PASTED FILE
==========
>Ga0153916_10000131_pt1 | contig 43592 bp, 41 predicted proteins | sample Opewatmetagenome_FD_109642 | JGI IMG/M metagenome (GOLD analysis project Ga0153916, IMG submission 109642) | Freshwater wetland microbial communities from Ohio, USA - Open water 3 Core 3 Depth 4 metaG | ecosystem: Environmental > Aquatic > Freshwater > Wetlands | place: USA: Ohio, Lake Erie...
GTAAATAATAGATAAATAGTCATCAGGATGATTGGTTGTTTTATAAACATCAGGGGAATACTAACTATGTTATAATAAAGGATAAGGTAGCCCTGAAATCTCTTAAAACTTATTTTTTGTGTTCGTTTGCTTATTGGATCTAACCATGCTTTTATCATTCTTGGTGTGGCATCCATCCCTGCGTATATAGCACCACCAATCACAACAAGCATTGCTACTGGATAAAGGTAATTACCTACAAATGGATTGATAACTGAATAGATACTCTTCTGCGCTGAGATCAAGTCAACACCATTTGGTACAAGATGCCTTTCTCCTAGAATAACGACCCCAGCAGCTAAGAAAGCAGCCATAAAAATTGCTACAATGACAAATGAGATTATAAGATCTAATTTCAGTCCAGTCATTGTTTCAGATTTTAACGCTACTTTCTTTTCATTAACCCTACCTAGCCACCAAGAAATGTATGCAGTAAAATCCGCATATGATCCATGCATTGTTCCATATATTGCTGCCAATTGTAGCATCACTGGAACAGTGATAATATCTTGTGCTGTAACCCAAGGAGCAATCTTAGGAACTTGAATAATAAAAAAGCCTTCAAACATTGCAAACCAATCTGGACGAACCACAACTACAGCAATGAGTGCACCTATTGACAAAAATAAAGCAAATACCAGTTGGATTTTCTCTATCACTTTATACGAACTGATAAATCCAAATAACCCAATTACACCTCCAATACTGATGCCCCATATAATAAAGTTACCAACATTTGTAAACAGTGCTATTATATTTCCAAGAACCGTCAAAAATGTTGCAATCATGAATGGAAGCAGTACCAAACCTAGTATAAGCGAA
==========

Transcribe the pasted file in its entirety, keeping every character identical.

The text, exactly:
>Ga0153916_10000131_pt1 | contig 43592 bp, 41 predicted proteins | sample Opewatmetagenome_FD_109642 | JGI IMG/M metagenome (GOLD analysis project Ga0153916, IMG submission 109642) | Freshwater wetland microbial communities from Ohio, USA - Open water 3 Core 3 Depth 4 metaG | ecosystem: Environmental > Aquatic > Freshwater > Wetlands | place: USA: Ohio, Lake Erie...
GTAAATAATAGATAAATAGTCATCAGGATGATTGGTTGTTTTATAAACATCAGGGGAATACTAACTATGTTATAATAAAGGATAAGGTAGCCCTGAAATCTCTTAAAACTTATTTTTTGTGTTCGTTTGCTTATTGGATCTAACCATGCTTTTATCATTCTTGGTGTGGCATCCATCCCTGCGTATATAGCACCACCAATCACAACAAGCATTGCTACTGGATAAAGGTAATTACCTACAAATGGATTGATAACTGAATAGATACTCTTCTGCGCTGAGATCAAGTCAACACCATTTGGTACAAGATGCCTTTCTCCTAGAATAACGACCCCAGCAGCTAAGAAAGCAGCCATAAAAATTGCTACAATGACAAATGAGATTATAAGATCTAATTTCAGTCCAGTCATTGTTTCAGATTTTAACGCTACTTTCTTTTCATTAACCCTACCTAGCCACCAAGAAATGTATGCAGTAAAATCCGCATATGATCCATGCATTGTTCCATATATTGCTGCCAATTGTAGCATCACTGGAACAGTGATAATATCTTGTGCTGTAACCCAAGGAGCAATCTTAGGAACTTGAATAATAAAAAAGCCTTCAAACATTGCAAACCAATCTGGACGAACCACAACTACAGCAATGAGTGCACCTATTGACAAAAATAAAGCAAATACCAGTTGGATTTTCTCTATCACTTTATACGAACTGATAAATCCAAATAACCCAATTACACCTCCAATACTGATGCCCCATATAATAAAGTTACCAACATTTGTAAACAGTGCTATTATATTTCCAAGAACCGTCAAAAATGTTGCAATCATGAATGGAAGCAGTACCAAACCTAGTATAAGCGAA